New York is poised to become one of a handful of places in which it's illegal for employers to review job-seekers' credit history, pending a vote in the City Council today.

If passed, the bill would not only end the practice of running credit checks on prospective employees, it would also prohibit employers from asking about applicants' credit scores.

“There’s just no demonstrated correlation between credit history and job performance, or the likelihood to commit fraud or theft,” the bill's sponsor, City Councilman Brad Lander, told the Daily News.

Moreover, requiring good credit to be considered for a job presents a vicious Catch-22. As Stuart Appelbaum, president of the Retail, Wholesale and Department Store Union told the Times in January: “People want to pay off loans, but because of their troubles, they can’t even get a job.”

A 2013 Demos report on the use of employment credit checks found that employers posting on Craigslist ran credit checks for jobs at all sorts of levels: maintenance work, telephone tech support, office assistants, delivery drivers, insurance salespeople, home care aides, stockroom supervisors and frozen yogurt servers.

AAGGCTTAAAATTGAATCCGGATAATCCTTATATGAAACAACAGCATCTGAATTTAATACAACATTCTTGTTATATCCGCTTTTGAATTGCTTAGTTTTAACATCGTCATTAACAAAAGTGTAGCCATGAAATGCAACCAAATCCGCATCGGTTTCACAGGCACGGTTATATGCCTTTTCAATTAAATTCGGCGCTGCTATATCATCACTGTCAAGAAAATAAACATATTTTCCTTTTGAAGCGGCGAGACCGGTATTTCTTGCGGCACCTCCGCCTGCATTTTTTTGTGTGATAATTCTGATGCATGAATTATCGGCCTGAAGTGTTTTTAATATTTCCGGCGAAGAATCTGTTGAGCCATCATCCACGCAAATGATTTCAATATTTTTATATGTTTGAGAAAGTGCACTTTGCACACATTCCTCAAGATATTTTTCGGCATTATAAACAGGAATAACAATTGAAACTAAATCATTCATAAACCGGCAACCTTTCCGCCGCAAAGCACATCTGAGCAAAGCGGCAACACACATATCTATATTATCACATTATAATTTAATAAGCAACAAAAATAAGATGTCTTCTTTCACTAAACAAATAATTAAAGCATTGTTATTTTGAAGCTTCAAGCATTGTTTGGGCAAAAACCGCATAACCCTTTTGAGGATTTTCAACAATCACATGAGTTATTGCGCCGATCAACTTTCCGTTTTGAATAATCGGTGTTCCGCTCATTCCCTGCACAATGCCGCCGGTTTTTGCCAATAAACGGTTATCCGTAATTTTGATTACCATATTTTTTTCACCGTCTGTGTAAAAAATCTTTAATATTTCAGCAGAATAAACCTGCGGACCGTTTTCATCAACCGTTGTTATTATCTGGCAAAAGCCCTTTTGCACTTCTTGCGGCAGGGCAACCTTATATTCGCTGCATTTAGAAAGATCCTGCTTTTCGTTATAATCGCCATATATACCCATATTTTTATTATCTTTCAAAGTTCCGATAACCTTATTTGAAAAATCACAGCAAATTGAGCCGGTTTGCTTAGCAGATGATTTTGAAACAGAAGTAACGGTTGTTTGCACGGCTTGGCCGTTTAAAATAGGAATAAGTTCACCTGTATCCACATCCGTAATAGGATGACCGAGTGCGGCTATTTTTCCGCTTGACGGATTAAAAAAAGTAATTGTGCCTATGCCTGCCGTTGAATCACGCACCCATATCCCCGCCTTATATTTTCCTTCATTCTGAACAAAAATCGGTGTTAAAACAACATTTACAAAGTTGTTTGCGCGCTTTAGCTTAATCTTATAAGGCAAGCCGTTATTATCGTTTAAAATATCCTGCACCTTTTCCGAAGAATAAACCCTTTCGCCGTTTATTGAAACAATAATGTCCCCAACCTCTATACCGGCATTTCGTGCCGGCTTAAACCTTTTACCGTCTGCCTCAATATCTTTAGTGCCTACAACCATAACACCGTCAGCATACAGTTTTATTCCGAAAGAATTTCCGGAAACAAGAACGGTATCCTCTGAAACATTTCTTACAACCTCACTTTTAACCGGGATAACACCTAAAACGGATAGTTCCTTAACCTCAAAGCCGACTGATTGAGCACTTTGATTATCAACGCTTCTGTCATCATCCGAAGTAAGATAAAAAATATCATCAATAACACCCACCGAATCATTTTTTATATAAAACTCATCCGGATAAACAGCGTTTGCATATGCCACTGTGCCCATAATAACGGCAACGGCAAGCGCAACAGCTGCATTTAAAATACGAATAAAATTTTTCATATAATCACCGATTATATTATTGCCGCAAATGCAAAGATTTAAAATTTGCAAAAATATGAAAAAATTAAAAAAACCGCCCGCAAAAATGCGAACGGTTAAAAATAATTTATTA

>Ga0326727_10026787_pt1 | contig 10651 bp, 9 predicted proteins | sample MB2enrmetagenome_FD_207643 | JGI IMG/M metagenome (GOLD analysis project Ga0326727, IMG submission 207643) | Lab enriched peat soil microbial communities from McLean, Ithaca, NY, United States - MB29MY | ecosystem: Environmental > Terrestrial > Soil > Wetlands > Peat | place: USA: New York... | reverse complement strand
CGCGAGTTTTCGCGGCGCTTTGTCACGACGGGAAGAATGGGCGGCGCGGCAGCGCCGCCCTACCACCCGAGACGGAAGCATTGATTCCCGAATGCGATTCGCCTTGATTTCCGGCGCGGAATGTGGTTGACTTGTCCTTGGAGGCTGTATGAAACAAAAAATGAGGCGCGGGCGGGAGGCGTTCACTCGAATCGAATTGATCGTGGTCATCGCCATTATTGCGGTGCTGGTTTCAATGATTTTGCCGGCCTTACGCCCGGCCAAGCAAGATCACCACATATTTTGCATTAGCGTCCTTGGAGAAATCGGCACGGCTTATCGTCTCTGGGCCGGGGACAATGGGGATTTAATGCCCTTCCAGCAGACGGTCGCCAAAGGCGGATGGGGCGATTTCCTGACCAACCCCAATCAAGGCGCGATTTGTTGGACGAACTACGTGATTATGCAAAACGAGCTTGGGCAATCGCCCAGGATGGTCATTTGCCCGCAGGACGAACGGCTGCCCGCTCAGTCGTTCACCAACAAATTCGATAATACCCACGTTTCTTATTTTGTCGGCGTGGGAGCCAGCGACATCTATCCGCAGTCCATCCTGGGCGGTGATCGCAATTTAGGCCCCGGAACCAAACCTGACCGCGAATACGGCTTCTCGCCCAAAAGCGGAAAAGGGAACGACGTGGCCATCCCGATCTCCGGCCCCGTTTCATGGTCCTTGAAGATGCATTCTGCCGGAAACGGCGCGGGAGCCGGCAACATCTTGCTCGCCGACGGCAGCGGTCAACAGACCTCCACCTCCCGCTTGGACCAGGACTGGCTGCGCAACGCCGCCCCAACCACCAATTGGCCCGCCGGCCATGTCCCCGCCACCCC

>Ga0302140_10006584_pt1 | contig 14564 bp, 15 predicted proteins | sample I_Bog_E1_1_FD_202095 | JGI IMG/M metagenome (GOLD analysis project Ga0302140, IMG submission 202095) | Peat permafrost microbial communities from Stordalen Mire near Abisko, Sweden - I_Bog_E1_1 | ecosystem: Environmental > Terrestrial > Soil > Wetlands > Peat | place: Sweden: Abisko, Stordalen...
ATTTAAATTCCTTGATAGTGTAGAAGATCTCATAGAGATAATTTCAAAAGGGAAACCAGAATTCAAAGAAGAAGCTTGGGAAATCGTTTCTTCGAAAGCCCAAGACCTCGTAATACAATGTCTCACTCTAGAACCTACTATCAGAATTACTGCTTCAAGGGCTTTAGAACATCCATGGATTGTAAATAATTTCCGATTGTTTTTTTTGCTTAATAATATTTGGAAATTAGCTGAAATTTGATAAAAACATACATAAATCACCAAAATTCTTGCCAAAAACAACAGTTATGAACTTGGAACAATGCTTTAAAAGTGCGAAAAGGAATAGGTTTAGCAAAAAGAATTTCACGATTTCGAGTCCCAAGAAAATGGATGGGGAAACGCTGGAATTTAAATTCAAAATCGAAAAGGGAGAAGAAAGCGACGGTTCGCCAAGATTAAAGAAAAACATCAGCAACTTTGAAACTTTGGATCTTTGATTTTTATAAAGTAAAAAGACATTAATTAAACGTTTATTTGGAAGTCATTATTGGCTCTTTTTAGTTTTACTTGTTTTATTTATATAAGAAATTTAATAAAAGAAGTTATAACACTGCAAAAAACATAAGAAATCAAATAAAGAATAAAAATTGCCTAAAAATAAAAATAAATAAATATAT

The New York Public Interest Research Group has endorsed the final version of the bill, issuing a statement saying that "New York City’s credit checks bill does not fall victim to the broad exemptions or loopholes that have undermined efforts to ban employment credit checks elsewhere." The exemptions that have been included will be subject to review by the City’s Commission on Human Rights.

YPRG's Armando Chapelliquen says, "This is the strongest bill in the country, without a doubt, and the Commission on Human Rights’ report may give us an opportunity to make the bill’s protections even better down the road."

Mayor de Blasio has yet to confirm whether he will support the bill.

"Credit discrimination is oftentimes an unnecessary obstacle to New Yorkers getting jobs, and we will continue to work with the City Council to help put more New Yorkers on pathways to jobs,” the mayor's Deputy Press Secretary, Ishanee Parikh, said in a statement.